Creativity and Sleep
The relationship between sleeping and creativity is the subject of much folklore and even admonitions to problem-solving such as advice to "sleep on it" when faced with a tough decision. Artists have long pointed to sleep and related bodily phenomena as a source and parallel to their creative pursuits.
Creators often talk of inspiration coming during a waking period similar to a dream and daydreams have long been connected with new ideas or syntheses of existing idea or applying existing ideas in new ways.
Samuel Taylor Coleridge allegedly wrote the poem Kubla Khan after waking from an opium-induced dream, although some doubt this claim. Coleridge related the story years after he wrote the poem. Creativity may be easier to bring to fruition when the creator is in touch with unconscious and that happens during and around sleep. Scientists have found a connection between sleep and "aha!" creativity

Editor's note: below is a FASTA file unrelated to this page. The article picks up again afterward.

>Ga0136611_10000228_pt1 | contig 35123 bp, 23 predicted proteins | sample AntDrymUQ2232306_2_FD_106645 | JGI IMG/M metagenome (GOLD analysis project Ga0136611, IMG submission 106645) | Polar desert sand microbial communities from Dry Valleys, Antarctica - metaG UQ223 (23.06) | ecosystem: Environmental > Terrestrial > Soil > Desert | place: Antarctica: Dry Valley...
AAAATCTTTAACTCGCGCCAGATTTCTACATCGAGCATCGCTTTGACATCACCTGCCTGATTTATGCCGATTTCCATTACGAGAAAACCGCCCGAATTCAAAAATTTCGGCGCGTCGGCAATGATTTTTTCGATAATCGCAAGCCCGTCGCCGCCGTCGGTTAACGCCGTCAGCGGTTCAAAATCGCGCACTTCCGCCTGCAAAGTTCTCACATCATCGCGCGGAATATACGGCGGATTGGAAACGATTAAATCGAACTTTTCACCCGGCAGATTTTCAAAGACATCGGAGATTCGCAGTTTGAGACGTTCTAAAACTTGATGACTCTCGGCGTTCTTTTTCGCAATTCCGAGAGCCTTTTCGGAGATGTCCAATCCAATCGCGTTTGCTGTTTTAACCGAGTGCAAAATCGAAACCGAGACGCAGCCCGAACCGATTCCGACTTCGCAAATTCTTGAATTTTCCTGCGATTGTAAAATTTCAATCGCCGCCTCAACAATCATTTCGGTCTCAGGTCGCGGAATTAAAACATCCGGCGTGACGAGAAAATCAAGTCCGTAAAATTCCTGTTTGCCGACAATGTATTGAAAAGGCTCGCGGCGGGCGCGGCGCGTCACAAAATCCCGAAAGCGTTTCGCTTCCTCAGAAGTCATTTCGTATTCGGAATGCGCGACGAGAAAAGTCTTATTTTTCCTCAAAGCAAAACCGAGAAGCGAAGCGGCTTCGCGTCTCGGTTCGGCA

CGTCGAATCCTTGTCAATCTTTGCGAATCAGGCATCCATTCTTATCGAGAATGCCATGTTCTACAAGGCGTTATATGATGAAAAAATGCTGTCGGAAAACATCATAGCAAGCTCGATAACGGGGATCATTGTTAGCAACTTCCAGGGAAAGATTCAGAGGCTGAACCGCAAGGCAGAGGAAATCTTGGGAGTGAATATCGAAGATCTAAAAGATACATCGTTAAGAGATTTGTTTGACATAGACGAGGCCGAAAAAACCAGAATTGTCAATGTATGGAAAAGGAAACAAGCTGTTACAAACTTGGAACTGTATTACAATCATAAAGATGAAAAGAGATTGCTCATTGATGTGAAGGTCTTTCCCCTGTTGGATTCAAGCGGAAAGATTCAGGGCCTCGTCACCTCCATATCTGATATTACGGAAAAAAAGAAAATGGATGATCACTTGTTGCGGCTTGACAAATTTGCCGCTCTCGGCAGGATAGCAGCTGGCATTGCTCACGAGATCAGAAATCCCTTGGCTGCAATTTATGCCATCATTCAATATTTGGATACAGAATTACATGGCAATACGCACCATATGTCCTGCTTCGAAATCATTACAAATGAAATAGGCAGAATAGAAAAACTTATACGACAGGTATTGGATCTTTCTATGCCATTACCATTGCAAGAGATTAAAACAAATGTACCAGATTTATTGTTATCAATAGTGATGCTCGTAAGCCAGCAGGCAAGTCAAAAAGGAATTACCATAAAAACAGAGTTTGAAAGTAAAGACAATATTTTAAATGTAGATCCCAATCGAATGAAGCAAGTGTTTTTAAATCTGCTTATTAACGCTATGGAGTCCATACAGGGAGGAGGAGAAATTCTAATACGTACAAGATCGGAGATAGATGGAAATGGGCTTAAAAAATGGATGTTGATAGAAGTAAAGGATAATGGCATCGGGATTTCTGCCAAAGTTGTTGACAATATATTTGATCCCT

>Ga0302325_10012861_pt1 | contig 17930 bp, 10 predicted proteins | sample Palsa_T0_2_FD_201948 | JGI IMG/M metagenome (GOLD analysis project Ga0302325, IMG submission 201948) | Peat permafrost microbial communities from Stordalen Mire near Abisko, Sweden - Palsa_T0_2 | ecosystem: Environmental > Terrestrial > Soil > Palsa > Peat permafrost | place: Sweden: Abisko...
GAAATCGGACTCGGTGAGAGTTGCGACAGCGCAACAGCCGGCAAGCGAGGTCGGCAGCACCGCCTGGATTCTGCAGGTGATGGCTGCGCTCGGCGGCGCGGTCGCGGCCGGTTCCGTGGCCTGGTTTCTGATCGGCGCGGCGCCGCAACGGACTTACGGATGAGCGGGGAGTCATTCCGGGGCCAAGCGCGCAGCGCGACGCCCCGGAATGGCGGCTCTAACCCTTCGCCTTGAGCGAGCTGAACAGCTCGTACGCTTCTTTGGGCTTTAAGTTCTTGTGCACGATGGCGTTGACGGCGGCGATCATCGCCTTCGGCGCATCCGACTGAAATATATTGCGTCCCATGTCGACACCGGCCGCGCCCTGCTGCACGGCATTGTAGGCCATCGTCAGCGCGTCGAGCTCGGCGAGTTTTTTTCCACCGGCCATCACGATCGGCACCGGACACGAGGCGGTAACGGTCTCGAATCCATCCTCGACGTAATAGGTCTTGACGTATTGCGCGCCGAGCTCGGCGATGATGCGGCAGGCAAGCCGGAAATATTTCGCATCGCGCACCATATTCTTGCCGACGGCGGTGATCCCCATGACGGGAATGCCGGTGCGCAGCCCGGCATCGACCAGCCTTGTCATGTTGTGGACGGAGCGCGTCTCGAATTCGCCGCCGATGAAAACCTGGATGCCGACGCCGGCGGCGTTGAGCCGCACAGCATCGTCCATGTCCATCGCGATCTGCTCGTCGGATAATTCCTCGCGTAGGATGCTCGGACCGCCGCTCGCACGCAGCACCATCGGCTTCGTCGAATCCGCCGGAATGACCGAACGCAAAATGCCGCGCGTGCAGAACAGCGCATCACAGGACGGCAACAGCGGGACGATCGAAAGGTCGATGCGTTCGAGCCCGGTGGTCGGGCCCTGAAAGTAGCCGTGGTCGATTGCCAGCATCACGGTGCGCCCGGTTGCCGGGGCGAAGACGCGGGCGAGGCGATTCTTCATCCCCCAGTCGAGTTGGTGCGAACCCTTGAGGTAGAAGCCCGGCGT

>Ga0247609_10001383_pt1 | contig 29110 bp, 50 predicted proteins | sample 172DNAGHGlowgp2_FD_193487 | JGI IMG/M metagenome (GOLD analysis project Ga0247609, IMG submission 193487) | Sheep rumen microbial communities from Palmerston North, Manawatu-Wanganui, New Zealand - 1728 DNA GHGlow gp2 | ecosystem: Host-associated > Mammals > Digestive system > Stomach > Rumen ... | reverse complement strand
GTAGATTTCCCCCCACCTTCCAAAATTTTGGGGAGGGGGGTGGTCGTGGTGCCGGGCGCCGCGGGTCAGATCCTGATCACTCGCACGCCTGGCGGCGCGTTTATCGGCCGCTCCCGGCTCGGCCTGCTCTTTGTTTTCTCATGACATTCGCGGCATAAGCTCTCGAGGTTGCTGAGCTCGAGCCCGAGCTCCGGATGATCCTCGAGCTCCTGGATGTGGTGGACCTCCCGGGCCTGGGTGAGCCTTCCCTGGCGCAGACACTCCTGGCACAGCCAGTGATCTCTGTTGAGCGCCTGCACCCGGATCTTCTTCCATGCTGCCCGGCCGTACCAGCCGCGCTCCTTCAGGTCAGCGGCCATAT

The American Psychological Association’s Monitor on Psychology
Early Morning Creativity
Many people report being able to do their best work immediately after awakening. What is so special about early morning? Is it just that the events of the day have yet to clutter up the mind and the creative spark can come through more clearly? Or is the proximity to recent sleep the key, especially given that most people have their longest stage of REM sleep just before waking in the morning.